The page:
Clearly describe the intended research strategy, defining the specific activities requested from NCI for the proposal; if the research activities necessary to move the concept forward to the clinic are not established or clear, please indicate this. Include specific details to demonstrate that the project has been well thought out (for example, if requesting assistance in the development of a pharmacodynamic assay, include a description of the analyte to be measured, strategy for biospecimen acquisition, assay platform, etc.). Address the feasibility of the proposed research strategy.
For preclinical drug development projects, describe the proposed development strategy, readiness of the primary assays, animal models for in vivo studies, biomarker analysis, and any supporting secondary assays, including structure-based, virtual, and selectivity assays. Supporting data can be included as an appendix (see the list of allowable appendix materials below). If specific animal models are to be proposed, clearly indicate that animals of both sexes will be used in accordance with NIH guidelines unless studies in a single sex are justified (e.g., ovarian or prostate cancer models), provide the estimated number of animals required for the proposed research, and describe at minimum the following properties of the proposed animal models: (1) whether the proposed models recapitulate the target human disease(s), (2) whether the models are known to develop consistent tumor burden within a reasonable timeframe, and (3) whether the models are known to produce data predictive of cancer preventive efficacy vs. non-efficacy in humans.
If the research involves the use of marketed drugs for new indications (drug repurposing), describe (1) whether new molecular mechanism(s) of action are proposed, (2) if new dosage, scheduling, and/or an alternate route of administration need to be established, (3) if new or previously unknown safety concerns are emerging from post-marketing surveillance, and (4) how the clinical translation is envisioned.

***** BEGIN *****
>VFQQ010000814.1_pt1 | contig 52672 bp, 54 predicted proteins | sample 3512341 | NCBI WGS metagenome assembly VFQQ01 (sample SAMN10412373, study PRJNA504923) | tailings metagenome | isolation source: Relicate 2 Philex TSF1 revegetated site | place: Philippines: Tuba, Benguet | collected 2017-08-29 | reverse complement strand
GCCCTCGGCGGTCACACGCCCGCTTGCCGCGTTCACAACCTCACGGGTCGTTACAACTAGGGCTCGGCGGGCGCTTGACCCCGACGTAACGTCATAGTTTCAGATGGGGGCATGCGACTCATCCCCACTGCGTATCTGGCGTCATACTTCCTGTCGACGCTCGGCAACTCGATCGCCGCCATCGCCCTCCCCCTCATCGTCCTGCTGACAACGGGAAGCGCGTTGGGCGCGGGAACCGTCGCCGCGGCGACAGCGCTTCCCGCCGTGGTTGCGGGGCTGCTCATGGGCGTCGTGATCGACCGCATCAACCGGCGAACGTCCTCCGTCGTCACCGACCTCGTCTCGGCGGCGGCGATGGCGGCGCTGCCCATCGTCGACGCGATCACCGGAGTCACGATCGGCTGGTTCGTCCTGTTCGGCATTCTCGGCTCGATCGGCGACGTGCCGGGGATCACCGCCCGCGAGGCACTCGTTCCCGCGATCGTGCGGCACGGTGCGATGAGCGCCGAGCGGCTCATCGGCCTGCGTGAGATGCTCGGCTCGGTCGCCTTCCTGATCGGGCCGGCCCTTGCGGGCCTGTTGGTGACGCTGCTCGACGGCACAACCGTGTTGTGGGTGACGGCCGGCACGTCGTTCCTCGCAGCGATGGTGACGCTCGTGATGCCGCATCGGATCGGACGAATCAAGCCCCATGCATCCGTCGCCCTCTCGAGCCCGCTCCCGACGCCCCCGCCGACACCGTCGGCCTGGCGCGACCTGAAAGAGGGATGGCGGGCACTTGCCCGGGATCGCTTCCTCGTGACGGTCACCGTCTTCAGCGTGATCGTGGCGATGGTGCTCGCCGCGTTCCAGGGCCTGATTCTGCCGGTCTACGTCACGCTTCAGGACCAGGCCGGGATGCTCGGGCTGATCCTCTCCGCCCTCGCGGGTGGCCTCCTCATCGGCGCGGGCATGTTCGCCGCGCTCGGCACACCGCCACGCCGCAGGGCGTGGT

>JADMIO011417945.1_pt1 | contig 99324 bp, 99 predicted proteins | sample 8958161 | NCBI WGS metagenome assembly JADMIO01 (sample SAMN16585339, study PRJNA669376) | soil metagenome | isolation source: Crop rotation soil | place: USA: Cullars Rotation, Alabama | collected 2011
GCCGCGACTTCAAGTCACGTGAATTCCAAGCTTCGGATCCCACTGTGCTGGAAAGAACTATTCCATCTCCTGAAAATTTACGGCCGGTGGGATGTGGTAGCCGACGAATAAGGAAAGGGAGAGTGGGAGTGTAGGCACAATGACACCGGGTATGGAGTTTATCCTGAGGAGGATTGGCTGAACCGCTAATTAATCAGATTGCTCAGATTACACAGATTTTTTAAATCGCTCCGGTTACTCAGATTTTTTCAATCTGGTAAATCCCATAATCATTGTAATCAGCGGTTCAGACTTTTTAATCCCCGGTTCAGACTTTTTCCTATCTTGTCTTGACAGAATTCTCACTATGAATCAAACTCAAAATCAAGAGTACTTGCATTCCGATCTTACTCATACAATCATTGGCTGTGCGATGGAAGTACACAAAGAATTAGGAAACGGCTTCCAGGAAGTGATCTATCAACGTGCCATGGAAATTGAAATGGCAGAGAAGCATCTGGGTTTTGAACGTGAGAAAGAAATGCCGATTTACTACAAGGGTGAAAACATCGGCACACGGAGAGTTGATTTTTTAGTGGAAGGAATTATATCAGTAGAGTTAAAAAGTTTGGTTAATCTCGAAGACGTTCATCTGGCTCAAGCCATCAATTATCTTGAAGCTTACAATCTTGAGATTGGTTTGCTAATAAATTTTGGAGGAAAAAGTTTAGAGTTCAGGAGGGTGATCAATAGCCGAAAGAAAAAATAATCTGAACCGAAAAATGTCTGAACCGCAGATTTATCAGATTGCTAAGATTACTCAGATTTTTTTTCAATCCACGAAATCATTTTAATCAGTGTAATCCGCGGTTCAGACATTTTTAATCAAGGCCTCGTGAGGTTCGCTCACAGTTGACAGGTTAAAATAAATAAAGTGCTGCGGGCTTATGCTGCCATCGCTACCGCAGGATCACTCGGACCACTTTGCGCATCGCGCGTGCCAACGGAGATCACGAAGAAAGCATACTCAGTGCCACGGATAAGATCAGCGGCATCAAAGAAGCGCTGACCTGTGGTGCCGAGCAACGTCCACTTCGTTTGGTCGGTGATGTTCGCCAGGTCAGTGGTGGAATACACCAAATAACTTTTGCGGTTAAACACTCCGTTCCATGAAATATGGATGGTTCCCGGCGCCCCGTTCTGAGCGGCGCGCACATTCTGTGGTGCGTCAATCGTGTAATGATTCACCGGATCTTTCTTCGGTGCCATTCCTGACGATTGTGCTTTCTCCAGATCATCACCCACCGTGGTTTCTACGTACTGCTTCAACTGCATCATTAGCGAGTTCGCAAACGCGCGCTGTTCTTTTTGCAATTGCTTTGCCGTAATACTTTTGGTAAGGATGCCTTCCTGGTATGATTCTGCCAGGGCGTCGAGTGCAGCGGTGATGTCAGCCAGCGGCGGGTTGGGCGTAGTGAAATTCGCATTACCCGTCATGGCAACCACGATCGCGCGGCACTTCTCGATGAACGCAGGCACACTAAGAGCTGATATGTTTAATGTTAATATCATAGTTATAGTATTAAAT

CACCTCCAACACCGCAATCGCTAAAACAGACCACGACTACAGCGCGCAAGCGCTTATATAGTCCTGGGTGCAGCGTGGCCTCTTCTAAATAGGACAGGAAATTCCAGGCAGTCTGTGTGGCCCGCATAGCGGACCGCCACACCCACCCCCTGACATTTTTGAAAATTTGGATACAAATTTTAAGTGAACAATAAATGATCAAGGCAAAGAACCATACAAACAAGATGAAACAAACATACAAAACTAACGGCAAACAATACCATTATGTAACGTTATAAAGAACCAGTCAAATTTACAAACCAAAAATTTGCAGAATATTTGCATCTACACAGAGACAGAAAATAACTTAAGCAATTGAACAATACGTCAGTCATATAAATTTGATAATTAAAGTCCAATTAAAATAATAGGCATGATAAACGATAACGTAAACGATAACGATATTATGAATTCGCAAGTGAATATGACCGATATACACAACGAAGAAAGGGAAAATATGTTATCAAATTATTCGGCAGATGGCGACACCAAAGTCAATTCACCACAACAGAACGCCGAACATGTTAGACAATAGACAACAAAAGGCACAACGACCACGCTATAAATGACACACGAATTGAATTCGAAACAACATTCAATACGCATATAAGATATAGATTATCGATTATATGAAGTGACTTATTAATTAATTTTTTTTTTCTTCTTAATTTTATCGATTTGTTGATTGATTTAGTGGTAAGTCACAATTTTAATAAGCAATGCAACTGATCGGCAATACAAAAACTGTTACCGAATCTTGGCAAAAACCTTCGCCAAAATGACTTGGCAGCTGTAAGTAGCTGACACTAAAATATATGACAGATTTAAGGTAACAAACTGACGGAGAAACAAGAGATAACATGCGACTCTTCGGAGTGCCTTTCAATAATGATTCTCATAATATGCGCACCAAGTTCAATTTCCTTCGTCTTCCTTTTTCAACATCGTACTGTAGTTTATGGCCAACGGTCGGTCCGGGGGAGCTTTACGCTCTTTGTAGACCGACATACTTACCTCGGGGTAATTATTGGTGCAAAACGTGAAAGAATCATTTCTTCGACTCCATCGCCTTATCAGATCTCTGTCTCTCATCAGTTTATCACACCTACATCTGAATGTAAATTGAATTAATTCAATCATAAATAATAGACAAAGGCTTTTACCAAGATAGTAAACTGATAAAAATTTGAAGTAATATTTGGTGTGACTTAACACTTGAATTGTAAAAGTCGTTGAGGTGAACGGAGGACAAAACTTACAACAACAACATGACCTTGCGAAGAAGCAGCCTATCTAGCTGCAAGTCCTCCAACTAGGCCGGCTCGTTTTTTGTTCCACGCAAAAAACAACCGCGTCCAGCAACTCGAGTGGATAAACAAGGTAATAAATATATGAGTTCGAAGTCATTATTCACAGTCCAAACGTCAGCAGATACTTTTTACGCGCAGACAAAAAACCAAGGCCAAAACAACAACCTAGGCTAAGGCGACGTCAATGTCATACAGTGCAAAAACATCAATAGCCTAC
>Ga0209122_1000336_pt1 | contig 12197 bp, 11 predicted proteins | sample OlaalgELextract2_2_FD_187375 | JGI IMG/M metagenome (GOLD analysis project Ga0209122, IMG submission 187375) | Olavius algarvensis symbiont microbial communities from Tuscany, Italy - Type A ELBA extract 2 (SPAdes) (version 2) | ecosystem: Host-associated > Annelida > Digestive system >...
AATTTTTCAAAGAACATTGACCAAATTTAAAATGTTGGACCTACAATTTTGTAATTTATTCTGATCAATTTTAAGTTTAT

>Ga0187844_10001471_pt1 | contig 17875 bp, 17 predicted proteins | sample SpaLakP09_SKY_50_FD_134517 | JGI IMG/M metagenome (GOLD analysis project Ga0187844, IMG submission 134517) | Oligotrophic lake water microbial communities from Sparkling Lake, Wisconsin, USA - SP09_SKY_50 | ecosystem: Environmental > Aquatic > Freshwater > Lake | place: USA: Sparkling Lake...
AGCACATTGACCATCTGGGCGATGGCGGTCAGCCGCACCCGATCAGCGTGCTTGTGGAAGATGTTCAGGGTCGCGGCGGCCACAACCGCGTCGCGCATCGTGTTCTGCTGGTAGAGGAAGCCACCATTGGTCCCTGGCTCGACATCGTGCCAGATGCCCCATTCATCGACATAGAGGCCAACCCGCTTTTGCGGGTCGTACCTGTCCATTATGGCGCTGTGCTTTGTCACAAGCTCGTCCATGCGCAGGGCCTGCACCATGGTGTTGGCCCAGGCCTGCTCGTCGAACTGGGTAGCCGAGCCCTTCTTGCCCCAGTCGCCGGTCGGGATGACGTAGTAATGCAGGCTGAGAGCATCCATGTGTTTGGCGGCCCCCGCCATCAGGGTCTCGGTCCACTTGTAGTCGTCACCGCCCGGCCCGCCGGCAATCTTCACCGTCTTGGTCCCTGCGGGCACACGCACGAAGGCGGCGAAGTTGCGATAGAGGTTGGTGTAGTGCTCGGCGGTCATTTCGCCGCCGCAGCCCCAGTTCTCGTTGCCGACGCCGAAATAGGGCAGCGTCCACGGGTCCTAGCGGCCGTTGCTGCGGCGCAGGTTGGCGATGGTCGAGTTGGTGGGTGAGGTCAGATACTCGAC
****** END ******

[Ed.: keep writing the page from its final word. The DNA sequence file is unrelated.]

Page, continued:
For new molecular entities, describe the development status of the compound and optimization strategy (for guidance, please refer to the PREVENT Stage Gates, at https://prevention.cancer.gov/major-programs/prevent-cancer-preclinical). Indicate whether the compound has undergone medicinal chemistry optimization; if not, describe the proposed strategy. Describe available enzymatic, cell-based, and absorption, distribution, metabolism, and excretion (ADME) assays. Where appropriate, also describe access to a structure-based drug design platform, available pharmokinetic (PK) and pharmacokinetic/pharmacodynamic (PK/PD) assays, and clinical readiness of the assays. Include an evaluation of functional activity, potency, and the PK/PD relationship, with an emphasis on therapeutic index, if available; supporting data can be included as an appendix (see the list of allowable appendix materials). Please also indicate whether you have had meetings with the FDA (see the list of allowable appendix materials).For immunopreventive agent development projects (e.g., preventive vaccines), describe the proposed development strategies, including the characteristics of the proposed immunomodulatory agent(s) or strategies, readiness of pertinent immune response monitoring assays, the availability of appropriate preclinical animal model(s) with key information as requested above for preclinical drug development projects, and primary and secondary study endpoints as envisioned. Describe immunological and/or molecular biomarkers deemed useful for the research. Supporting methods and data can be included as an appendix (see the list of allowable appendix materials).